While you might file this one under "really? We weren't doing this already?" if you're a security expert, Google has added stricter validation of APKs in Android "M" that should prevent what I guess you could call tinkering by omission.

Previously, APK validation checks looked at the SHA-1 signature for every file in said APK against those stored in the app's manifest.mf file, which is automatically generated during the signing process. If any of the files were modified, the APK would fail validation, and then fail to install or launch. This is an obvious security measure, designed to prevent people from loading up malicious software or otherwise doing nefarious things with legitimate APKs.

What the system didn't look for was missing files. While previously Android validated every file in the APK to ensure it was in the manifest and had a matching signature, it did not look for files declared in the manifest but that were not in the APK. This could allow someone to distribute an APK that was missing files it originally had, files that could be related to security, DRM, or other potentially sensitive features without having to resign it. While it's not clear if Google discovered an obvious way to exploit this, the fact that it didn't do a double-ended check on the manifest does seem a bit silly in hindsight.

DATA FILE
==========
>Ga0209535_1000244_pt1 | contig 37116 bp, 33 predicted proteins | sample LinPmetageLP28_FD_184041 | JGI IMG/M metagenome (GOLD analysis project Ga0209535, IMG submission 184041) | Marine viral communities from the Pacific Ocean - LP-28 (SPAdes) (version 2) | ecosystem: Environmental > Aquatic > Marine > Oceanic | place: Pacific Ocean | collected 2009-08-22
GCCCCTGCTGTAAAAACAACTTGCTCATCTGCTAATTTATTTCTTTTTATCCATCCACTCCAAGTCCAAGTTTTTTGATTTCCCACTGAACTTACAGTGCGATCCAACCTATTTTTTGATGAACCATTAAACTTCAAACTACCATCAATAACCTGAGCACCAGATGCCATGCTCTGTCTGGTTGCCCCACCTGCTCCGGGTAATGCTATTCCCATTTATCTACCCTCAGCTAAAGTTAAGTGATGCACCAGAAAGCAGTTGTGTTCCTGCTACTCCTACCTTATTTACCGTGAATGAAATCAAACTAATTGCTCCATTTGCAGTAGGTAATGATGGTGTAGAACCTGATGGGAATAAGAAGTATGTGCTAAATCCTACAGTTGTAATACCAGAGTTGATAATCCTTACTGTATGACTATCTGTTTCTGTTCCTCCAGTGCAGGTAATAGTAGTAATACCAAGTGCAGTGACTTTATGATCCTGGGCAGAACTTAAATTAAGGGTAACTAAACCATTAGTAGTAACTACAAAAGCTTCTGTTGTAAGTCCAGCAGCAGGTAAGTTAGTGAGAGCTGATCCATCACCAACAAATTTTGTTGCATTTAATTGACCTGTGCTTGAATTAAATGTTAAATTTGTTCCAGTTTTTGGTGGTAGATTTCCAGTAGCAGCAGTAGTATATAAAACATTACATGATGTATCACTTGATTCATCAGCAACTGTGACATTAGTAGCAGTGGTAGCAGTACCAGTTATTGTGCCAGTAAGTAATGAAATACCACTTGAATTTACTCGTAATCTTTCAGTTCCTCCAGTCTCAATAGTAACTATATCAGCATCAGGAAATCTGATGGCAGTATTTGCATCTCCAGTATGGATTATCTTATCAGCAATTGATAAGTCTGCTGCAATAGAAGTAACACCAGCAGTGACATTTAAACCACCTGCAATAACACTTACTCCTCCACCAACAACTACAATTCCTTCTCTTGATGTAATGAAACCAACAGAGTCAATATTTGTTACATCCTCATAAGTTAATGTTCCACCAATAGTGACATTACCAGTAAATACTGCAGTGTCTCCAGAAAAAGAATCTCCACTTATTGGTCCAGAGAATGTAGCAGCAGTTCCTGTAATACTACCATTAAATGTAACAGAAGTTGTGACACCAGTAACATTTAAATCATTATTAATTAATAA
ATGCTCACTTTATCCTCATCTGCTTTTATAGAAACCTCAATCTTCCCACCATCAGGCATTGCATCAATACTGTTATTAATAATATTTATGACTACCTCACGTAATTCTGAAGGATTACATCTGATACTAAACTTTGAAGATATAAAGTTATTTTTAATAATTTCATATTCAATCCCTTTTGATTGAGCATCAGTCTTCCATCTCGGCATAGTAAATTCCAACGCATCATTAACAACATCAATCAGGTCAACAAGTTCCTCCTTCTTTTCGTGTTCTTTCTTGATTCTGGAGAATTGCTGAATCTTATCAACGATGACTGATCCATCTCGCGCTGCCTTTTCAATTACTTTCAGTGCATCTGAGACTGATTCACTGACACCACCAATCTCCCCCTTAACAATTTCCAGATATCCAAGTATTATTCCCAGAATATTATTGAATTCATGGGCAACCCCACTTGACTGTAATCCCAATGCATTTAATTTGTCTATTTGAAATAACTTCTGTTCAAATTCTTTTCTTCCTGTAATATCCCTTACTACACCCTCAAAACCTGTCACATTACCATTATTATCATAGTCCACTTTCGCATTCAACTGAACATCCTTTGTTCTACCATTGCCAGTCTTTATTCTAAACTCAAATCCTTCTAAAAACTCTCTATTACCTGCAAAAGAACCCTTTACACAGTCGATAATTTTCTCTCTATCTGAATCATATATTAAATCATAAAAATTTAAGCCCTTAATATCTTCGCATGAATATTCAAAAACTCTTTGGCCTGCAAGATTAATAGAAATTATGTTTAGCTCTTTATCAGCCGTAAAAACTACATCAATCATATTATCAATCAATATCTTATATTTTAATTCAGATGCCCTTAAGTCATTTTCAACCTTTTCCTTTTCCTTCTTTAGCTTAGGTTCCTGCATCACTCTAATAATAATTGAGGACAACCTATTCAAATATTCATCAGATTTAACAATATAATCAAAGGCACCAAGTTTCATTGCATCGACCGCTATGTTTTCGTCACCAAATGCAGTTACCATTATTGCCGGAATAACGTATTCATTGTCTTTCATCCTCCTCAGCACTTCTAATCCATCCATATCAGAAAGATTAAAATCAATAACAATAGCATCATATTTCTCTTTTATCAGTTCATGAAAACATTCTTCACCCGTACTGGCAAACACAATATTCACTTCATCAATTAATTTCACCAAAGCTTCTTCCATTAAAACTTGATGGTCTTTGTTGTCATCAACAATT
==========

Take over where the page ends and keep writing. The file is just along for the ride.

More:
With Android M, the system now does such a check, and if files listed in the manifest aren't present in the actual APK, the validation will fail. The APK must be resigned with an updated manifest if it is to pass validation, which will then obviously change the signature, signaling that the APK has been tampered with.